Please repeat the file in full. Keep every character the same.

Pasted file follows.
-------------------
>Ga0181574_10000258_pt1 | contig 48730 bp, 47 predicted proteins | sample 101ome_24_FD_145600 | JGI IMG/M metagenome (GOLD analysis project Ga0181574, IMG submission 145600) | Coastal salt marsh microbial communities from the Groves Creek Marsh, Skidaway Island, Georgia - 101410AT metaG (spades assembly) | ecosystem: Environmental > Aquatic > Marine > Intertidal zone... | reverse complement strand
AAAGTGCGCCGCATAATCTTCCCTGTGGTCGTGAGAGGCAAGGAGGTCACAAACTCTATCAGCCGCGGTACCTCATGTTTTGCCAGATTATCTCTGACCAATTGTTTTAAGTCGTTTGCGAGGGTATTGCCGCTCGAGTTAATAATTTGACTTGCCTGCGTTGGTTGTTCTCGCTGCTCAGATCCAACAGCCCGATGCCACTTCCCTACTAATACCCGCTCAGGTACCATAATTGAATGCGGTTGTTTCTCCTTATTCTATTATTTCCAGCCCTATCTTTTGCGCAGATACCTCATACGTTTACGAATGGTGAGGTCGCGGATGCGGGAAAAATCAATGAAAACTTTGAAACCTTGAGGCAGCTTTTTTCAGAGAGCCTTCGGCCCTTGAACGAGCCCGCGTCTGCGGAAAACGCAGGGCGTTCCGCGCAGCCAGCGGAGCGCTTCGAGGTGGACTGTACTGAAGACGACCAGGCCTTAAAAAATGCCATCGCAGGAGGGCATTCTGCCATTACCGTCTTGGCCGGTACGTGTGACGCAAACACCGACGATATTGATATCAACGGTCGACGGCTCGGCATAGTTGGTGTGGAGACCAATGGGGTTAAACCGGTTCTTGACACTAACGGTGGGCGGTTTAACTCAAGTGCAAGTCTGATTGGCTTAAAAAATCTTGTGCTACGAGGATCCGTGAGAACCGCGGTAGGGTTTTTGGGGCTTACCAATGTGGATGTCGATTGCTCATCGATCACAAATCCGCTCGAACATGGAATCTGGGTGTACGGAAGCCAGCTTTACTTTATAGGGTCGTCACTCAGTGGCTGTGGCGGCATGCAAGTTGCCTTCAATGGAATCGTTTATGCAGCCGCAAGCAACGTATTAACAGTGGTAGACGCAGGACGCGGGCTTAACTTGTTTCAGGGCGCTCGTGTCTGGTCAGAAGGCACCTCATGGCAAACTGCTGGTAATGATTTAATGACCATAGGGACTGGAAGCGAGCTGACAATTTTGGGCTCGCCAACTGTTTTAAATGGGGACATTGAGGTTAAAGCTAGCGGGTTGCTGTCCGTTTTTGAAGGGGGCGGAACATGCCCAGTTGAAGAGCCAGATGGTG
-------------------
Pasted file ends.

>Ga0181574_10000258_pt1 | contig 48730 bp, 47 predicted proteins | sample 101ome_24_FD_145600 | JGI IMG/M metagenome (GOLD analysis project Ga0181574, IMG submission 145600) | Coastal salt marsh microbial communities from the Groves Creek Marsh, Skidaway Island, Georgia - 101410AT metaG (spades assembly) | ecosystem: Environmental > Aquatic > Marine > Intertidal zone... | reverse complement strand
AAAGTGCGCCGCATAATCTTCCCTGTGGTCGTGAGAGGCAAGGAGGTCACAAACTCTATCAGCCGCGGTACCTCATGTTTTGCCAGATTATCTCTGACCAATTGTTTTAAGTCGTTTGCGAGGGTATTGCCGCTCGAGTTAATAATTTGACTTGCCTGCGTTGGTTGTTCTCGCTGCTCAGATCCAACAGCCCGATGCCACTTCCCTACTAATACCCGCTCAGGTACCATAATTGAATGCGGTTGTTTCTCCTTATTCTATTATTTCCAGCCCTATCTTTTGCGCAGATACCTCATACGTTTACGAATGGTGAGGTCGCGGATGCGGGAAAAATCAATGAAAACTTTGAAACCTTGAGGCAGCTTTTTTCAGAGAGCCTTCGGCCCTTGAACGAGCCCGCGTCTGCGGAAAACGCAGGGCGTTCCGCGCAGCCAGCGGAGCGCTTCGAGGTGGACTGTACTGAAGACGACCAGGCCTTAAAAAATGCCATCGCAGGAGGGCATTCTGCCATTACCGTCTTGGCCGGTACGTGTGACGCAAACACCGACGATATTGATATCAACGGTCGACGGCTCGGCATAGTTGGTGTGGAGACCAATGGGGTTAAACCGGTTCTTGACACTAACGGTGGGCGGTTTAACTCAAGTGCAAGTCTGATTGGCTTAAAAAATCTTGTGCTACGAGGATCCGTGAGAACCGCGGTAGGGTTTTTGGGGCTTACCAATGTGGATGTCGATTGCTCATCGATCACAAATCCGCTCGAACATGGAATCTGGGTGTACGGAAGCCAGCTTTACTTTATAGGGTCGTCACTCAGTGGCTGTGGCGGCATGCAAGTTGCCTTCAATGGAATCGTTTATGCAGCCGCAAGCAACGTATTAACAGTGGTAGACGCAGGACGCGGGCTTAACTTGTTTCAGGGCGCTCGTGTCTGGTCAGAAGGCACCTCATGGCAAACTGCTGGTAATGATTTAATGACCATAGGGACTGGAAGCGAGCTGACAATTTTGGGCTCGCCAACTGTTTTAAATGGGGACATTGAGGTTAAAGCTAGCGGGTTGCTGTCCGTTTTTGAAGGGGGCGGAACATGCCCAGTTGAAGAGCCAGATGGTG